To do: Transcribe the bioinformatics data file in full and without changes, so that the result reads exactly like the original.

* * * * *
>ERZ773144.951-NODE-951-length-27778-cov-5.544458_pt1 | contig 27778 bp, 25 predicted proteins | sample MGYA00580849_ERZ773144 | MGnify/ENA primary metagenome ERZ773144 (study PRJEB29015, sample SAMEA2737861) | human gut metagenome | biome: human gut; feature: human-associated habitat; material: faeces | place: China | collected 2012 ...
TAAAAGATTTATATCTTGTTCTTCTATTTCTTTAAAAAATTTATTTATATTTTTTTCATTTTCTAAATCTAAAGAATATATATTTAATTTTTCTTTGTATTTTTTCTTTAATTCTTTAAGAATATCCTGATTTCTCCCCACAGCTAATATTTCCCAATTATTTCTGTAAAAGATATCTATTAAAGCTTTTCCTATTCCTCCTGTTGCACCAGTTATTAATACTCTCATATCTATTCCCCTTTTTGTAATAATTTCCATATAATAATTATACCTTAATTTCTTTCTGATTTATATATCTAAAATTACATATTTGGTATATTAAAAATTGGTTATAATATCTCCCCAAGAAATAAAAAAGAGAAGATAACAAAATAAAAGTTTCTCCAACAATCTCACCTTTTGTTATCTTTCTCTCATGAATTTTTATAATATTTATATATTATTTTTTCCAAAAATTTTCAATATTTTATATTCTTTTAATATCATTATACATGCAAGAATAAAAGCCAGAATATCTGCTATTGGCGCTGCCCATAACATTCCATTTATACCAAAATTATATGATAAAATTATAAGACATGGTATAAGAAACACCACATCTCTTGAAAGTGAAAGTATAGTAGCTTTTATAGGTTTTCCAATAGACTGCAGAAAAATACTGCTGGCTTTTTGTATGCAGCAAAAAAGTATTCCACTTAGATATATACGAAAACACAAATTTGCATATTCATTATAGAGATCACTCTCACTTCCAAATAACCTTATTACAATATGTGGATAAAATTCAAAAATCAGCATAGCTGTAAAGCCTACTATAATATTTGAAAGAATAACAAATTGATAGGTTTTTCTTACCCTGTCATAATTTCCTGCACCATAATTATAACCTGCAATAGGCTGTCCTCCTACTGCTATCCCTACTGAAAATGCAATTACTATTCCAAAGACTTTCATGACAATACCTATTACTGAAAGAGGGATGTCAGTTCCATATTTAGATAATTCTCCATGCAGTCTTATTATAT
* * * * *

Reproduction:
>ERZ773144.951-NODE-951-length-27778-cov-5.544458_pt1 | contig 27778 bp, 25 predicted proteins | sample MGYA00580849_ERZ773144 | MGnify/ENA primary metagenome ERZ773144 (study PRJEB29015, sample SAMEA2737861) | human gut metagenome | biome: human gut; feature: human-associated habitat; material: faeces | place: China | collected 2012 ...
TAAAAGATTTATATCTTGTTCTTCTATTTCTTTAAAAAATTTATTTATATTTTTTTCATTTTCTAAATCTAAAGAATATATATTTAATTTTTCTTTGTATTTTTTCTTTAATTCTTTAAGAATATCCTGATTTCTCCCCACAGCTAATATTTCCCAATTATTTCTGTAAAAGATATCTATTAAAGCTTTTCCTATTCCTCCTGTTGCACCAGTTATTAATACTCTCATATCTATTCCCCTTTTTGTAATAATTTCCATATAATAATTATACCTTAATTTCTTTCTGATTTATATATCTAAAATTACATATTTGGTATATTAAAAATTGGTTATAATATCTCCCCAAGAAATAAAAAAGAGAAGATAACAAAATAAAAGTTTCTCCAACAATCTCACCTTTTGTTATCTTTCTCTCATGAATTTTTATAATATTTATATATTATTTTTTCCAAAAATTTTCAATATTTTATATTCTTTTAATATCATTATACATGCAAGAATAAAAGCCAGAATATCTGCTATTGGCGCTGCCCATAACATTCCATTTATACCAAAATTATATGATAAAATTATAAGACATGGTATAAGAAACACCACATCTCTTGAAAGTGAAAGTATAGTAGCTTTTATAGGTTTTCCAATAGACTGCAGAAAAATACTGCTGGCTTTTTGTATGCAGCAAAAAAGTATTCCACTTAGATATATACGAAAACACAAATTTGCATATTCATTATAGAGATCACTCTCACTTCCAAATAACCTTATTACAATATGTGGATAAAATTCAAAAATCAGCATAGCTGTAAAGCCTACTATAATATTTGAAAGAATAACAAATTGATAGGTTTTTCTTACCCTGTCATAATTTCCTGCACCATAATTATAACCTGCAATAGGCTGTCCTCCTACTGCTATCCCTACTGAAAATGCAATTACTATTCCAAAGACTTTCATGACAATACCTATTACTGAAAGAGGGATGTCAGTTCCATATTTAGATAATTCTCCATGCAGTCTTATTATAT